NOTE: We love your comments and work hard to ensure they are productive, considerate, and welcoming of all perspectives. Disagreements are encouraged, but only if done with tact and respect. If you see a mean or inappropriate comment, please contact us and we'll take a look at it right away. Thank you — Jonathan

  • Art Fuldodger August 1, 2013 at 11:43 am


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  • Paul August 1, 2013 at 11:44 am


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  • Todd Boulanger August 1, 2013 at 11:46 am

    Yay! SE DIvision begins to join the 21st Century and is Right Sized!

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    • Todd Boulanger August 1, 2013 at 11:47 am

      AND drivers will also like that it is safer and less stressful to drive on and turn into/ out of driveways.

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  • AndyC of Linnton August 1, 2013 at 11:50 am

    Excellent news! Also really enjoy the additions to the bicycling map. A realistic viewpoint.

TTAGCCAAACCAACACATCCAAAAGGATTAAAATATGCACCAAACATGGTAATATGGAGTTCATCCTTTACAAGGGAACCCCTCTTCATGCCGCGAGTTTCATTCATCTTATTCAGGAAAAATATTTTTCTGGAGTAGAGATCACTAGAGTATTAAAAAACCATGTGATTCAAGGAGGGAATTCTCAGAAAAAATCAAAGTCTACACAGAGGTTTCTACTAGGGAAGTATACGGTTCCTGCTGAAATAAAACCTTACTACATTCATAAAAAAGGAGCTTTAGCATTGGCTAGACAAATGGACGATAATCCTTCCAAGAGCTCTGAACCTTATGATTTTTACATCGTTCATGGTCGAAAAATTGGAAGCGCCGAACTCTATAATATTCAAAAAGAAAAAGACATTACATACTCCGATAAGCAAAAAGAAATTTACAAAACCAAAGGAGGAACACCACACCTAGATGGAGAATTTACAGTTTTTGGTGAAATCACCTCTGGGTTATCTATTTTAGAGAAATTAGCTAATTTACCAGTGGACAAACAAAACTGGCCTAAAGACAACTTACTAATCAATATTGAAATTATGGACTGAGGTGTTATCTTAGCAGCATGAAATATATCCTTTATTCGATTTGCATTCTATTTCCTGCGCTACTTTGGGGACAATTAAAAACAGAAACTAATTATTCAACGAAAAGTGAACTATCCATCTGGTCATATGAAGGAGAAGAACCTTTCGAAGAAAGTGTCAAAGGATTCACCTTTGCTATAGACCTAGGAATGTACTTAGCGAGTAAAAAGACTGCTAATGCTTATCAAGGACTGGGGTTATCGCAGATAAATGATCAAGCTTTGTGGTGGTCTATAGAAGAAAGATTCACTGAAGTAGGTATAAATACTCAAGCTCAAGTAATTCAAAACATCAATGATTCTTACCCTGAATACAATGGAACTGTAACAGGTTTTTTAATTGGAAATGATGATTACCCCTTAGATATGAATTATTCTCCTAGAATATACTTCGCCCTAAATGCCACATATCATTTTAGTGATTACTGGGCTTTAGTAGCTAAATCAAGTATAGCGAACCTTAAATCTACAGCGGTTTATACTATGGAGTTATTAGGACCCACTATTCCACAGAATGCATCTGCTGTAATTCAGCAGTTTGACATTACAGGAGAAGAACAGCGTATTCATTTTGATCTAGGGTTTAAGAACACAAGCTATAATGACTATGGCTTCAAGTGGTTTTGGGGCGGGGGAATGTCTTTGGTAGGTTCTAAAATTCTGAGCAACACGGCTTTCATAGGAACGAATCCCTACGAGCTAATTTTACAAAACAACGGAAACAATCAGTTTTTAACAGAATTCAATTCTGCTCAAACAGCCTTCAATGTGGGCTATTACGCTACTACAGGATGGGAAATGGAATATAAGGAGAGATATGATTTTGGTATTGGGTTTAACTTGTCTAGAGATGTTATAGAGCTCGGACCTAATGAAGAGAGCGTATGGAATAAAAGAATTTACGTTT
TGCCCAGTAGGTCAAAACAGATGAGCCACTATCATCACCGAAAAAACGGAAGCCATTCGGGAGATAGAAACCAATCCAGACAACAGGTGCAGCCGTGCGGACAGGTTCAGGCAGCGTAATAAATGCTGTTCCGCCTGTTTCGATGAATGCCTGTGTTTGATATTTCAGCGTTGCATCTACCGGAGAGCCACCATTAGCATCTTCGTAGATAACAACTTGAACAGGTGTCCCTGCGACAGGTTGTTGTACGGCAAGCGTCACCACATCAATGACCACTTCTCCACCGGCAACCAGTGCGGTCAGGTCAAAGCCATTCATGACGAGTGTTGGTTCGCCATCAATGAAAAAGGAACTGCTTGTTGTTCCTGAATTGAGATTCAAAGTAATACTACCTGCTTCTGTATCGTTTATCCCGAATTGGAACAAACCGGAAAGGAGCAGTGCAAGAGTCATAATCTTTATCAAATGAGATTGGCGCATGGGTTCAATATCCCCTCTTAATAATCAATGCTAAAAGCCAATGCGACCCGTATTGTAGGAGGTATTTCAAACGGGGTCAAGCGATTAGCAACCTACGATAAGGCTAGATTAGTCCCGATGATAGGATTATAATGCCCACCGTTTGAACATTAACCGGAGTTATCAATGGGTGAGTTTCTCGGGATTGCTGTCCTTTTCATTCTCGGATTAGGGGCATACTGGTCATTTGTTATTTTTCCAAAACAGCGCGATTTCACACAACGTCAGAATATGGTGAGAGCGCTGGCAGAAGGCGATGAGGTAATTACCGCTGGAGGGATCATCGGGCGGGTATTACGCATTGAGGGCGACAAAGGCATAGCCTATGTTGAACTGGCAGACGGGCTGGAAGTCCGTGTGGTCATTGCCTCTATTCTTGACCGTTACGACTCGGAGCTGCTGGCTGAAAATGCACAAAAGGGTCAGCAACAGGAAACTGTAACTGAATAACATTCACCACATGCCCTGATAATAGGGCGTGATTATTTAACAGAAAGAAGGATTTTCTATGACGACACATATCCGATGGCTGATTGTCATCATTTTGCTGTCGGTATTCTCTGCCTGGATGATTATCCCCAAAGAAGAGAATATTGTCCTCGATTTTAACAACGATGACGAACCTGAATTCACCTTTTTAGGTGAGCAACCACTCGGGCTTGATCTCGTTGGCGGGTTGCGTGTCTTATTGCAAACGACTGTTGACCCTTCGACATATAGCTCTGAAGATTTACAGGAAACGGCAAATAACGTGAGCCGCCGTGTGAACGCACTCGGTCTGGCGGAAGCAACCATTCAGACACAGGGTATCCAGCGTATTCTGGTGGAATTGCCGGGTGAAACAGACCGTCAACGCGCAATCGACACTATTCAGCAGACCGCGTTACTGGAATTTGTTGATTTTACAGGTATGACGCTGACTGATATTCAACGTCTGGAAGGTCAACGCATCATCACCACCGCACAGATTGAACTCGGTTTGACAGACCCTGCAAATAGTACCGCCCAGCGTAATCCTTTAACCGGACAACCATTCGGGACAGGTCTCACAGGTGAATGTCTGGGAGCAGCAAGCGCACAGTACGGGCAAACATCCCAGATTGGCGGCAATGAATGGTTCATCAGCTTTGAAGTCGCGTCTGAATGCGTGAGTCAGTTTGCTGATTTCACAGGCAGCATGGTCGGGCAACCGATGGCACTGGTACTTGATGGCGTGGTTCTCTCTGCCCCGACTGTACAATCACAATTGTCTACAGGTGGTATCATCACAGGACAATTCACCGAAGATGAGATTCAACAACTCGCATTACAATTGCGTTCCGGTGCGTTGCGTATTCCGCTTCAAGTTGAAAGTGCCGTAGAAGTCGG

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  • Alex Reed August 1, 2013 at 11:59 am

    I haven’t heard anything about a Streetscape committee for this section of Division involving 20+ stakeholders and many months of deliberation leading up to this decision… can it be that Portland is streamlining its vaunted process?
    No offense intended to the hardworking PBoT process-leaders and community process participants!

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  • spare_wheel August 1, 2013 at 12:01 pm

    Another bike lane that terminates abruptly. Maybe some day PBOT will prioritize connectivity over free motor vehicle parking.

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    • maccoinnich August 1, 2013 at 12:46 pm

      20 blocks of new bike lanes (which do connect do existing bike lanes east of 80th), and you’re *complaining*?

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    • sean August 1, 2013 at 2:23 pm

      Agreed. The West point abruptly ends at 60th. This would have been much better served by connecting to the 52nd ave bike route.

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      • davemess August 2, 2013 at 7:15 am

        Which also doesn’t exist.

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    • Mike August 1, 2013 at 9:30 pm